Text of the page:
Thomson is launching its last marketing campaign of 2016, as it looks to position itself as a modern travel company ahead of its rebrand to TUI next year.
The ad shows a young girl walking to her father at one of the company’s resorts in Crete. Moments are ‘frozen in time’ around her, showing a game of bat and ball and a couple sharing wine over lunch. The ad promotes TUI’s smile logo and is Thomson’s final yearly sign off before it becomes TUI.
We caught up with Thomson’s Jeremy Ellis to find out more.
How does the campaign relate to your rebrand to TUI?
The campaign comes prior to our migration to TUI next year but is all about continuing to build the trust and reliability the Thomson brand is about. We wanted to make sure Thomson stays consistent as a brand but that we continued with the migration, so we put TUI’s smile at the heart of it.
Over the past four to five years we have been trying to take Thomson from a traditional package holidays company to one that is more modern and will become TUI. We have done this through emotive storytelling rather than the sales advertising that was apparent 10 years ago.
The ad is also about reinforcing quality time and we continue to build on the emotional stories seen in past campaigns, about how important quality time is with the people you love.
Mid December seems quite early for a travel ad, what made you launch it now?
We like to get ahead of the game before Christmas, just as Christmas advertising starts to die down mid December. At this time people are starting to think about what to spend their money on and Boxing Day is a key day for people booking holidays with us.
We also want to be front-of-mind for when people get to the booking period.
We have a clear strategy about being always on and multichannel. You can’t always be on on TV as it is so expensive, therefore we pick and choose channels to maximise reach to all our customers. We have broadcast TV, direct-response TV and our digital channels are always on.
We compliment our turn of year campaign with a lot of regional activity with UK airport partners and tourist board partners. In addition to this we have a few sponsorships that run all year round such as those with Scottish weather and First Dates. This means there are a number of different activities to maintain that always-on presence.
There are a lot of people that like the thrill of being independent and that’s fine, but they aren’t our core customers and never will be.
Jeremy Ellis, Thomson
How will you bring current customers with you as you migrate to TUI?
This has arguably been one of the longest brand launches in history – we first got the TUI smile back in 2002. Now all we need to do is make more people aware of the brand and fill it with meaning.
We’re starting to increase the presence of TUI across advertising and across the customer journey. It is really important for us to bring our current customers with us through the sense of trust they have for Thomson holidays. We want them to have the Thomson they know and love front of mind.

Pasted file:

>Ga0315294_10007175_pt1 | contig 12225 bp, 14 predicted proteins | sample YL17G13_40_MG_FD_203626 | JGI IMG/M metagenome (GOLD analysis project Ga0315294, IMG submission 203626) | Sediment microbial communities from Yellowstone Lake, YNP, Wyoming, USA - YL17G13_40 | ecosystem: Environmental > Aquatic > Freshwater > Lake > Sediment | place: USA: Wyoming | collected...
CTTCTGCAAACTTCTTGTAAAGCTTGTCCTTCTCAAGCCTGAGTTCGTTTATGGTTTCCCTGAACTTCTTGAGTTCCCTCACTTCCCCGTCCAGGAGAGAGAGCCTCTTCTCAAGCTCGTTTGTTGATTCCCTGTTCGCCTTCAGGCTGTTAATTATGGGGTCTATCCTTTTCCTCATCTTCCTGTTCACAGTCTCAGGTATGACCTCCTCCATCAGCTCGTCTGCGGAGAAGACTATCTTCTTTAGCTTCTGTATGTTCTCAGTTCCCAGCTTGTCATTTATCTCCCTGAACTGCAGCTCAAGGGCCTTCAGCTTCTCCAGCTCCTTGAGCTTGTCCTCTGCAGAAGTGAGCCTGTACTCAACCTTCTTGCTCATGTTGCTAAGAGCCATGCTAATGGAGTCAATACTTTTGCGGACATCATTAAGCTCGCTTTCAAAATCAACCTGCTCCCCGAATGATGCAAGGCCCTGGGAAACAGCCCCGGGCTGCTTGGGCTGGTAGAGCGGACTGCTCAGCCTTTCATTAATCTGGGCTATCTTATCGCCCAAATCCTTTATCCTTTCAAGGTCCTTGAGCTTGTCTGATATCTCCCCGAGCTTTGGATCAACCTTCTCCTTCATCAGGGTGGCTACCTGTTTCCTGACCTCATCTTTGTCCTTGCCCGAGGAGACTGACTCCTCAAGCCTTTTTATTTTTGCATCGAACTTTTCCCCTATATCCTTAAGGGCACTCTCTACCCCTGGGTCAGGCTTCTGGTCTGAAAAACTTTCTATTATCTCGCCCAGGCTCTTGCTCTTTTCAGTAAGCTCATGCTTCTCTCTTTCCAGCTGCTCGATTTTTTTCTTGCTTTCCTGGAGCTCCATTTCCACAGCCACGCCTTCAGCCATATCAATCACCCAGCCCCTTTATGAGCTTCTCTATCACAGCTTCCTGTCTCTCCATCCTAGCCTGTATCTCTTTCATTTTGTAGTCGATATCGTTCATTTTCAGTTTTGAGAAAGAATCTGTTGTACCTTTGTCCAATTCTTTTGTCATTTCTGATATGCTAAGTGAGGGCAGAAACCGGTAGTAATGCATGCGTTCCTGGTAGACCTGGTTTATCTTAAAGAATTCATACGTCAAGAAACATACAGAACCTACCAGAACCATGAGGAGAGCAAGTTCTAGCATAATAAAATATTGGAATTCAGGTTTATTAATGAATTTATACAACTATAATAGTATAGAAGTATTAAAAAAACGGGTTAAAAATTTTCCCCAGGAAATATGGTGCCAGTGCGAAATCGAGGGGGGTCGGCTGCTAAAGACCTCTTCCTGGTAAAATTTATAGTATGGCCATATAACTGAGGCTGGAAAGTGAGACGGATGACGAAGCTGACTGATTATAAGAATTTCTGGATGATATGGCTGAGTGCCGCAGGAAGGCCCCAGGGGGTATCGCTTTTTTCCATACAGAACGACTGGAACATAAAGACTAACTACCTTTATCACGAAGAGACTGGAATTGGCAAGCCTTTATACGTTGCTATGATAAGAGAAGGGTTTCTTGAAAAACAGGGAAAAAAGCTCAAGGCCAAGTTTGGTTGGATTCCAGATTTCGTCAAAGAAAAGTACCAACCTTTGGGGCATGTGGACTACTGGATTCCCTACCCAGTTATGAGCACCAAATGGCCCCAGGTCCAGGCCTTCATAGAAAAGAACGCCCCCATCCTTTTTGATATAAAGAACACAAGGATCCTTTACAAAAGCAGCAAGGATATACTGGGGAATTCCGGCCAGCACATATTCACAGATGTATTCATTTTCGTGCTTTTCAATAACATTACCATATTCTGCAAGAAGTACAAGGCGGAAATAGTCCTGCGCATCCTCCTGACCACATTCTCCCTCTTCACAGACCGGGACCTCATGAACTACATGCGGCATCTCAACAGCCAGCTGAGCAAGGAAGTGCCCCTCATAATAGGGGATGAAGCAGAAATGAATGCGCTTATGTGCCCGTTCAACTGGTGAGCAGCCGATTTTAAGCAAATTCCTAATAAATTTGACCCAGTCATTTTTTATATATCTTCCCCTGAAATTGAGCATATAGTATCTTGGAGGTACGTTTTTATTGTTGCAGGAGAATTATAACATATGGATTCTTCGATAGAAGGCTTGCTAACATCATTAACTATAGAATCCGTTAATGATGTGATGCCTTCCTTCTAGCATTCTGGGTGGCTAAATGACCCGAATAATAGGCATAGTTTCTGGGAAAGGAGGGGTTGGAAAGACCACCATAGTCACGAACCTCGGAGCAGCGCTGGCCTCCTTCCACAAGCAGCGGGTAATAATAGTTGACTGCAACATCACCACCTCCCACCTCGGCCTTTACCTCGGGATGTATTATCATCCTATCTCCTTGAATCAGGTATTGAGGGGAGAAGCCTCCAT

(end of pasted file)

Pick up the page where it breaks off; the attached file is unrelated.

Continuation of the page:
Throughout the migration we will segment our current customer base into those we know are very loyal, those that use us on a regular basis, those on an infrequent basis and those that don’t necessary use us, and try to make them understand the benefits of TUI.
We will need to tell them that TUI has all the things they loved about Thomson but more. We will need to talk to consumers in whatever medium we feel is most important, including social, TV, letters and email. We’re already doing it in the destinations where TUI already exists.
What trends do you see for next year?
In terms of marketing tends, we are looking at assisted bookings through chatbots, which will allow us to share the rich knowledge people have overseas. We are continuing to develop our app and will do more with 360 videos. Snapchat is also becoming popular so we are currently doing tests and trialing how we might use it.
We are looking to provide more lifestyle content instead of our brochures, which were scrapped earlier this year. This may be online or in paper but will provide much richer content and hotel concepts.
How do you deal with the rise in people wanting to create their own experiences and companies such as Airbnb?
We’ve got a really clear strategy and its about end-to-end ownership of the holiday experience. The thing our customers value most is having control over the holiday experience because time is too precious to waste and they don’t want things to go wrong.
We’re sort of a wedding planner, sorting out people’s holiday needs and providing that end to end experience.
We are adopting our business model to suit the micro-adventurer, by offering more flexibility and more choice, but our audience still wants the security that everything will be fine and they will be looked after.
There are a lot of people that like the thrill of being independent and that’s fine but they aren’t our core customers and never will be.